Wednesday, December 18, 2013

Sho Nei - The Ill-Fated King

Sho Nei rose to the throne in 1589 at the age of 24.  He was the great grandson of Sho Shin, and the adopted son-in-law of Sho Ei.  He would unfortunately be the last king to rule a truly independent Ryukyu Kingdom,  due to events that would transpire in Japan and his response to those events.

In Japan, meanwhile, Hideyoshi had taken power, and was thankful to those who helped him to do so after Nobunaga’s assassination.  One of those people who helped him was Kami Korenori, who in return for his help asked to be given a seaport in the Japan Sea.  Instead he was given Ryukyu.

Hideyoshi did this for several reasons. He was growing more concerned about the European threat from the south. In particular, he knew that the Spanish wanted to conquer all of China, Ryukyu, Japan and Java.  The Spanish had already built two forts and a mission in northern Formosa (Taiwan).  By assigning the Ryukyu Islands to Kami, he knew he would have a trusted ally defending him from any incursions coming from the south.

Hideyoshi Invades Korea

 In 1591, Kami was preparing to go take control of his "gift" of the Ryukyus, but Hideyoshi had made plans to invade Korea,  to be followed by invasion of China.  He called on Kami to serve his cause. 

Kami, being loyal to Hideyoshi, did not want Okinawa to tell China what was being plotted against them, so he ordered Okinawa to suspend all trade with China.  Okinawa, on the other hand, had a long a fruitful trade history with China and considered them allies.  So Sho Nei did not obey this order. 

Hideyoshi wanted all parts of his domain to support his Korean invasion plans, including Okinawa.  On the other hand, Lord Shimazu, the ruler of Satsuma, did not want Okinawa to raise an army and thereby pose a threat to his southern flank. So he convinced Hideyoshi that the Ryukyu Kingdom should only contribute material, not weapons or men.  Hideyoshi agreed to this. 

Sho Nei Refuses to Provide Assistance to Hideyoshi

In 1591 Sho Nei was instructed by Lord Shimazu to have Ryukyu provide enough supplies for 7,000 men for 10 months, and to deliver it in one year, as their contribution to the Korean invasion. 
The Shuri government, however, did not want to get involved at all in a war with Korea, nor did they want to offend China, their long time trading partner.

Sho Nei replied to Shimazu that Okinawa was too poor to fulfill such a large request.  Meanwhile he sent word to China about what was going on and pleaded for help, but none came.

The Korean invasion took place, and Hideyoshi planned to investigate why Ryukyu did not provide their support as ordered.  But events of the invasion distracted him from following up on that investigation, to Okinawa's benefit.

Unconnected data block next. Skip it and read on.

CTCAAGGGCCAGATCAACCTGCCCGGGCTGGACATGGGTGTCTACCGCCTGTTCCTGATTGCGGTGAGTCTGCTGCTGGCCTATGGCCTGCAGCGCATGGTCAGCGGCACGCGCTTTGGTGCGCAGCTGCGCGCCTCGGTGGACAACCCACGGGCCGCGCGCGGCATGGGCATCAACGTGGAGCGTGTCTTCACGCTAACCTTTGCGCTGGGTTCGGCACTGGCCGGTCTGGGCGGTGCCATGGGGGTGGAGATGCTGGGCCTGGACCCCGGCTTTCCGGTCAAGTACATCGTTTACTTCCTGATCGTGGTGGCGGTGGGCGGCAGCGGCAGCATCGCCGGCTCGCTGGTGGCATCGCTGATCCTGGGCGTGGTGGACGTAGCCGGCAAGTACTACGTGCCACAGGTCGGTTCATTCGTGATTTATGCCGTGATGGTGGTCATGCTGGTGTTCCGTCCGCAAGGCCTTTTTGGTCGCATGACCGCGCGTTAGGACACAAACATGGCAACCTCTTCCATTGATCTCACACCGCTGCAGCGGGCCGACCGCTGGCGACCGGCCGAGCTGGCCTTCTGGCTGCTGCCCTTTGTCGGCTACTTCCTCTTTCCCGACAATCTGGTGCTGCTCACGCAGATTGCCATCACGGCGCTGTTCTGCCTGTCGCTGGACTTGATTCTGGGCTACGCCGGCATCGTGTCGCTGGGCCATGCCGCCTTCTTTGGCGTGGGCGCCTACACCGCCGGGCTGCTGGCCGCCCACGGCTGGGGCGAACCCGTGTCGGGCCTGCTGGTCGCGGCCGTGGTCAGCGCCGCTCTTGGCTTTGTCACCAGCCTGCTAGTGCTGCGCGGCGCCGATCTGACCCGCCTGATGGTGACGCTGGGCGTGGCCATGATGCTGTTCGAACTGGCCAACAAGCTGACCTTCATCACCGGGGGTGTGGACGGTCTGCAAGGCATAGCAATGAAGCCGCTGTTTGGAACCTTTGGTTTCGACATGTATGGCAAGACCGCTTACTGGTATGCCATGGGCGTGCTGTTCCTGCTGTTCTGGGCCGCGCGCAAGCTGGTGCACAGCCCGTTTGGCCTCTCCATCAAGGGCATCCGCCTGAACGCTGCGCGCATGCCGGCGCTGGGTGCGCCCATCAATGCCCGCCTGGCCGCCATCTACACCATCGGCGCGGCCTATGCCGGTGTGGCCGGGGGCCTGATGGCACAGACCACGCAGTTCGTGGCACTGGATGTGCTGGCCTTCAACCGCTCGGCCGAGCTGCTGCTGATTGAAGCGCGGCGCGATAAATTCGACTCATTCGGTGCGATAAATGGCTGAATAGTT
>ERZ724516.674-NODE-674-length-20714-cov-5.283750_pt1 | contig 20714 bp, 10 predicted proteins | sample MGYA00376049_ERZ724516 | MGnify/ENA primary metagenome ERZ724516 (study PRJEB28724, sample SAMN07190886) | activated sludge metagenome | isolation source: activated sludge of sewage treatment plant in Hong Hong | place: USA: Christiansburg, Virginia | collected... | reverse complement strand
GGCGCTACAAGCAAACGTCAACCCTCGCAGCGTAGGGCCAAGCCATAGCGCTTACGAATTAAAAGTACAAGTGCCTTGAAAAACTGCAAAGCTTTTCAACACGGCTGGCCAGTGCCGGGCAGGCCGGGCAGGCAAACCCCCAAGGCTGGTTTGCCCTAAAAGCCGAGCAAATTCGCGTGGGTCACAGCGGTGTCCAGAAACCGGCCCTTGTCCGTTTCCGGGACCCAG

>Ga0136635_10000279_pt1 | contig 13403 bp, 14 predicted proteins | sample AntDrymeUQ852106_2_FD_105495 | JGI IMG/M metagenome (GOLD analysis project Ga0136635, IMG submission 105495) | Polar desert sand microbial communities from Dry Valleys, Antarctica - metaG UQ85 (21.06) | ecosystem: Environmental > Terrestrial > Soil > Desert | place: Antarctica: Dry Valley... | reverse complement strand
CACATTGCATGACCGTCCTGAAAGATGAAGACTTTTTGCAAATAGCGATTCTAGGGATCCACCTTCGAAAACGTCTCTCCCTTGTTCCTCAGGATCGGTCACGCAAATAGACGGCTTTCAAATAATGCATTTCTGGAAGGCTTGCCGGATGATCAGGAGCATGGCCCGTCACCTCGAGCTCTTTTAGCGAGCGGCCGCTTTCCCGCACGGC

In 1598 Hideyoshi died, and so did his struggle with Korea.  Also because of his death, a power struggle broke out yet again in Japan over who would rule that empire.

Tokugawa Becomes Ruler of All Japan

The matter of who was to control Japan was decided decisively in 1600 at the famous battle of Sekigahara, where Ieyasu Tokugawa’s forces soundly defeated Hideyoshi’s men.   Tokugawa became Shogun of Japan in 1603, and moved the capital to Edo (current day Tokyo), where his family would rule Japan for nearly 300 years, until the Meiji Restoration returned power to the Emperor.

Under Tokugawa, feudal territories were redistributed based on whose side one fought on during the civil war.  Lords, or Daimyo were divided into two classes:  those who were loyal, called fudai daimyo, and those who had been on the opposing side, called outside daimyo, or tozama daimyo.

The Satsuma clan had sided with Hideyoshi and was therefore an outside daimyo.  Their leader was ordered to move back to Kyushu and to abdicate his title and become a priest.  His son Tadatsune Shimazu was made the new daimyo in 1602.

In 1603, the new Lord Shimazu went to Edo and paid his respects to the new Shogun. In return, Tokogawa confirmed him in Shimazu’s hereditary titles, including the title of Lord of the Twelve Southern Islands (the Ryukyu Islands).  Tokugawa also gave him the name Iehisa.

Sho Nei Refuses to Pay Respects to Tokugawa

Following Iehisa Shimazu's confirmation, he sent an envoy to Shuri and told  Sho Nei that Ryukyu should also submit to Tokugawa and pay their respects to the new Shogun.

In Shuri, competition had been building in the royal circles over the years between groups who were pro-Chinese and groups who were pro-Japanese regarding matters of both culture and politics.

A pro-Chinese advisor to Sho Nei from Kume Village named Jana Teido Oyakata advised Sho Nei to ignore Satsuma’s requests.  Sho Nei followed his advice, and refused to send a tribute to Edo.  This proved to be a very bad idea.

Upon hearing of Sho Nei's refusal, Lord Shimazu requested permission from Tokugawa to “chastise” Okinawa for its rudeness in not paying its due respects to the new Shogun.  In 1606 his request was granted.  He began making plans for an invasion of the Ryukyu Islands.

In February of 1609, the attack on the Ryukyu Kingdom by Lord Shimazu's samurai forces commenced.

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